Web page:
20 thoughts on “Celebrating Mariä Himmelfahrt Day in Oberammergau, Germany

    1. Greetings Virginia, how has your summer been going? I’ve been enjoying spending the summer in this traditional part of Germany, and seeing such cultural practices just literally outside of our backdoor!

      Are your son and daughter-in-law now in Southeast Asia?

      1. Tricia, yesterday was Andrea’s birthday, so last night dinner here on The Farm. Andrea had spent the day shopping for clothes for the trip. They are both excited. They leave around the middle of October. We have had an exception summer – day after day of sunshine. I love it. XX V.

      2. Virginia, so nice to hear that Mother Nature has been good to you this summer. :) Are you putting in any special requests for souvenirs for them to pick up while in Southeast Asia? With your creative flair, I can imagine you loving some of the crafting-worthy materials there.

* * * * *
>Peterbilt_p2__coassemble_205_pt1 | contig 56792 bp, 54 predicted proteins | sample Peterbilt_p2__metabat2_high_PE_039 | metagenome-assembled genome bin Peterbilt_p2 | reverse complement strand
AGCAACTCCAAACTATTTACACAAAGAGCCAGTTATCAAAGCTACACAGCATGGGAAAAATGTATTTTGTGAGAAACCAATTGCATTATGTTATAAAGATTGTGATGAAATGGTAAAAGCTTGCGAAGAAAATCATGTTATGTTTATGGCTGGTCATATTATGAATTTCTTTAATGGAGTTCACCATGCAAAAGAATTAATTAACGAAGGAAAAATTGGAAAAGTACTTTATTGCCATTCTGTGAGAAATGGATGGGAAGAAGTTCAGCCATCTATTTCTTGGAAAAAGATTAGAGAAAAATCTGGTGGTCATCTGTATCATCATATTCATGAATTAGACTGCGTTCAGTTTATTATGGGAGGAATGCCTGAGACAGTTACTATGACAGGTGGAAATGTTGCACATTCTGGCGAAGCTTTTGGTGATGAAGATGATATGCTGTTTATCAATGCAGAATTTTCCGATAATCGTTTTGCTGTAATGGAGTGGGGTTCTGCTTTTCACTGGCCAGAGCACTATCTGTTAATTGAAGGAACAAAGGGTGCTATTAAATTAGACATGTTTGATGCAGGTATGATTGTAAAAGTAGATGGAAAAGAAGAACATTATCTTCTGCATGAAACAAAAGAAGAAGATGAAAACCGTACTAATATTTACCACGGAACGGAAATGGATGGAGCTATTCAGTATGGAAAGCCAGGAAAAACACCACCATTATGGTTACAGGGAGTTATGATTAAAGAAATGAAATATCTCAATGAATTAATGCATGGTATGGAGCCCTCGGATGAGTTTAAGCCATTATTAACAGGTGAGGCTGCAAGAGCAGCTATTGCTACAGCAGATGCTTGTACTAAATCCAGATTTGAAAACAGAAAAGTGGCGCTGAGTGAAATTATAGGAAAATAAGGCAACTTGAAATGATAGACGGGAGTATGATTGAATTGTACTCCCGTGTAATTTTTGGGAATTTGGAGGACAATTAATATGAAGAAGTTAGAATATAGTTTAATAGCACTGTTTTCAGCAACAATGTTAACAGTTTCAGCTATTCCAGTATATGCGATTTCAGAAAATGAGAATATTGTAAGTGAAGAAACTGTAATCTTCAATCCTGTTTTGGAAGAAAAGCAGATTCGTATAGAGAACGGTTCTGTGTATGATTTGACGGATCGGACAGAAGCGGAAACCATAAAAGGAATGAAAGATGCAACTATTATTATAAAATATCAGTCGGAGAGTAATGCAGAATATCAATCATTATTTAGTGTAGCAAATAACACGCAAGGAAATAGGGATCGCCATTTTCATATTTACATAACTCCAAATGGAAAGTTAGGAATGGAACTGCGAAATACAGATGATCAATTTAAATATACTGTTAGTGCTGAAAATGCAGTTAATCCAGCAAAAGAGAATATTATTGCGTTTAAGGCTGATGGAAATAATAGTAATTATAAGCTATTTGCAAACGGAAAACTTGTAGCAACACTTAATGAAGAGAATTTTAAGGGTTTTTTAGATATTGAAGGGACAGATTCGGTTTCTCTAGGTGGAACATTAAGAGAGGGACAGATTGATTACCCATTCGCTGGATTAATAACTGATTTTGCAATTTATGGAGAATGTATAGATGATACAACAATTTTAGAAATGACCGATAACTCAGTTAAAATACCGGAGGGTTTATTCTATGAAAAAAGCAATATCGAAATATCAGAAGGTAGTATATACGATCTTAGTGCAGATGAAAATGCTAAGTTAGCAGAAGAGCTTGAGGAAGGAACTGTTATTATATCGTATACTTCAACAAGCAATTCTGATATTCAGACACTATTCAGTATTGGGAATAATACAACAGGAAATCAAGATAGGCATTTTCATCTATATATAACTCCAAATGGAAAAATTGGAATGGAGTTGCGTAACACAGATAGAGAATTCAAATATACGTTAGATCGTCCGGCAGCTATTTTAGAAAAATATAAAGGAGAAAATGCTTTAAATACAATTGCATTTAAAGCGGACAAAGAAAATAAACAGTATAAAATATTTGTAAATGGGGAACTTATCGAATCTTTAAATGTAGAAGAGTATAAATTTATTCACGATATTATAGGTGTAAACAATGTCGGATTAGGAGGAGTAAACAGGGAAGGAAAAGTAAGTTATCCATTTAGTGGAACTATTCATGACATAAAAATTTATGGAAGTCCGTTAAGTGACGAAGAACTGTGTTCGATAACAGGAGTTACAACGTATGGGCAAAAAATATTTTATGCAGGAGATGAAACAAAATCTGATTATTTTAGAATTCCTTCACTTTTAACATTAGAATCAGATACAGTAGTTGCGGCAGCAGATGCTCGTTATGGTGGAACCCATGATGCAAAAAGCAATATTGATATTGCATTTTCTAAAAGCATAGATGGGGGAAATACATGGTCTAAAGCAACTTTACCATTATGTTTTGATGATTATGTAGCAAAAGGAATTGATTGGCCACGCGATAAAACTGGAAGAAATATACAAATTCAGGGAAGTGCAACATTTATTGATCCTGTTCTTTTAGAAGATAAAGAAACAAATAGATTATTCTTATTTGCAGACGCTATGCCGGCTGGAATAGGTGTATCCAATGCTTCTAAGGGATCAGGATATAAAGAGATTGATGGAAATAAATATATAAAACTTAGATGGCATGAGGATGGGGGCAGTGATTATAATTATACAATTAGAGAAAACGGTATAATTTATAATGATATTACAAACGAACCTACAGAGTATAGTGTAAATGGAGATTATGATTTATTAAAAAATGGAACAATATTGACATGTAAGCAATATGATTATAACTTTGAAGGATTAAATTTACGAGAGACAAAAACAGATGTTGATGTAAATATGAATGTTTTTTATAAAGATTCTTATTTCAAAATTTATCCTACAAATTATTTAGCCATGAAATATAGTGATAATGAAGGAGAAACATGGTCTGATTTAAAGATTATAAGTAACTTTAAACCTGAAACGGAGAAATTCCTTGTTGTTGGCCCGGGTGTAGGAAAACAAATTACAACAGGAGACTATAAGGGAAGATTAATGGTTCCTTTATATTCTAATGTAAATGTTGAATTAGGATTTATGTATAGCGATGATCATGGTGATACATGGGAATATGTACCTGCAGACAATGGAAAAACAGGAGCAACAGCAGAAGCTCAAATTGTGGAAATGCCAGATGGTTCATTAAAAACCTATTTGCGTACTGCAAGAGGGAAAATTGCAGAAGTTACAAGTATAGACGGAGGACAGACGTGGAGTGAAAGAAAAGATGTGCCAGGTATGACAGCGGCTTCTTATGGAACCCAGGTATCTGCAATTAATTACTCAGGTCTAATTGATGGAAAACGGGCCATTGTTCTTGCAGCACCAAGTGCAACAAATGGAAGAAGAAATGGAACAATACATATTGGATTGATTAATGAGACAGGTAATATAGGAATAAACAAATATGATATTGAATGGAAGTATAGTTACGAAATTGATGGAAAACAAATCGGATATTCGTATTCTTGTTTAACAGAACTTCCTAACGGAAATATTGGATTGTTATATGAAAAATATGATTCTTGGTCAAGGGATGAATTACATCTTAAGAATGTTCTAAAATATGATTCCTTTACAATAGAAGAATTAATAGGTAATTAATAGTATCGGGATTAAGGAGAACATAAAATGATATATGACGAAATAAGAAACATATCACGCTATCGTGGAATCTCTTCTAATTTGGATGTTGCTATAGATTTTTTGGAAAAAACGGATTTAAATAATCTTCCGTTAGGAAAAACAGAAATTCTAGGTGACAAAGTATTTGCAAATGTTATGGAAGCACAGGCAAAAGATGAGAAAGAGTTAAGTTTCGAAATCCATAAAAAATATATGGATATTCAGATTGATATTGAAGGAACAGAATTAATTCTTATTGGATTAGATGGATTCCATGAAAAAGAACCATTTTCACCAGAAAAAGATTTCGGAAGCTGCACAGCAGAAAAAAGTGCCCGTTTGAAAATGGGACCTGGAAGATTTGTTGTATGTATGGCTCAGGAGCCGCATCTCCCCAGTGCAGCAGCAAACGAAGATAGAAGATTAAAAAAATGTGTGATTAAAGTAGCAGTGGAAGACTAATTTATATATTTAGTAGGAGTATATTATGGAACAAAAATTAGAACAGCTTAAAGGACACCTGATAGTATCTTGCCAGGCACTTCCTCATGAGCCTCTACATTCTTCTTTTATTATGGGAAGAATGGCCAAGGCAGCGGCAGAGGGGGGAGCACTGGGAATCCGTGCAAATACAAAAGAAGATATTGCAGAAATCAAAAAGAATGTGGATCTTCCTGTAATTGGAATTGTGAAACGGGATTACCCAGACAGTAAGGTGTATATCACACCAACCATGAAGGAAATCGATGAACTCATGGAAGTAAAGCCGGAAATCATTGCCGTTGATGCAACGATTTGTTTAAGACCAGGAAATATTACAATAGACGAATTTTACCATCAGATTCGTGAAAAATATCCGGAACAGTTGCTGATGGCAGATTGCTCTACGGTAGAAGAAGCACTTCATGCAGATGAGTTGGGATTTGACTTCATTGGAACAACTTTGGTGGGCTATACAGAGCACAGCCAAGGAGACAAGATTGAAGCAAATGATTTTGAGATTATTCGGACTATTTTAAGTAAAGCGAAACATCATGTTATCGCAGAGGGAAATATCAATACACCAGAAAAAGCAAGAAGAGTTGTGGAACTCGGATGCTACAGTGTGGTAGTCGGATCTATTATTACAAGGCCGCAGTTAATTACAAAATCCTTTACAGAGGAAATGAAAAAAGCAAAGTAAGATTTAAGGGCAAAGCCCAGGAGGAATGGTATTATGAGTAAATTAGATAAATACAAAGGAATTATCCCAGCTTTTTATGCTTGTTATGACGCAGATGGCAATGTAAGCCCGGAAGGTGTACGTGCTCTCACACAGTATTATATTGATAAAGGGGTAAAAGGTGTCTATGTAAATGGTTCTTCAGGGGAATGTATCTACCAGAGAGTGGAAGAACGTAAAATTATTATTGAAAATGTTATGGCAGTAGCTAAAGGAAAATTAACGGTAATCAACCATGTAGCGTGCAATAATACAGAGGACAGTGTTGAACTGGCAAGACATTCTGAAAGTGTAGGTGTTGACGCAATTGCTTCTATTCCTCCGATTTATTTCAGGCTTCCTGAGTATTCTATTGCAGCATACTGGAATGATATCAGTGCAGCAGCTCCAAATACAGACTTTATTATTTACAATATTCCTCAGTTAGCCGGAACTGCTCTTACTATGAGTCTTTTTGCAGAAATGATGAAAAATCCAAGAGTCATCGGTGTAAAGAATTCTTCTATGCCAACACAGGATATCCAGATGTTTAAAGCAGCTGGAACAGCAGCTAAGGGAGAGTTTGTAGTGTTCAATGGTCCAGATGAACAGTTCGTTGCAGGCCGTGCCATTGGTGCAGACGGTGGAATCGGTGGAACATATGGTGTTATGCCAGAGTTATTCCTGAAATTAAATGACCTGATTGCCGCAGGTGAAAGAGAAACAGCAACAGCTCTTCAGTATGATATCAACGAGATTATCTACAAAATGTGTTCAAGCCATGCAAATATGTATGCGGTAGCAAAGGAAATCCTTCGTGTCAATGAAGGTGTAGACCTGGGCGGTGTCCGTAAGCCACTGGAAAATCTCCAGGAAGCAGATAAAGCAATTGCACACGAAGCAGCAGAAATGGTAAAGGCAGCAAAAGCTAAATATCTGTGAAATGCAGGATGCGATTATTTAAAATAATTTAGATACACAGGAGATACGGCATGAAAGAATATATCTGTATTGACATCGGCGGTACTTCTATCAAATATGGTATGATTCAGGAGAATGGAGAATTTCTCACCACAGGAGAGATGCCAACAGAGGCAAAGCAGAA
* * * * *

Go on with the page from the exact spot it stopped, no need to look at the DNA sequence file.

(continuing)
1. Cornelia, sorry, it wasn’t my intent to make you homesick. :) You’re right that it is a tad chilly here (as evidenced by the ladies wearing light sweaters). Do you remember summers being this way when you lived here?

      We’re headed to the Gartenfest des Volkstrachtenvereins Oberammergau later today. I’ll do a symbolic toast to you then. How is summer in California, by the way? I do miss hotter summer weather, but the cool nights make for very comfortable sleeping here.

      1. Both are such wonderful cities. We were just speaking about Würzburg and its Residence, vineyards and fortress yesterday. Would love to get back there in autumn! Lucky you. :)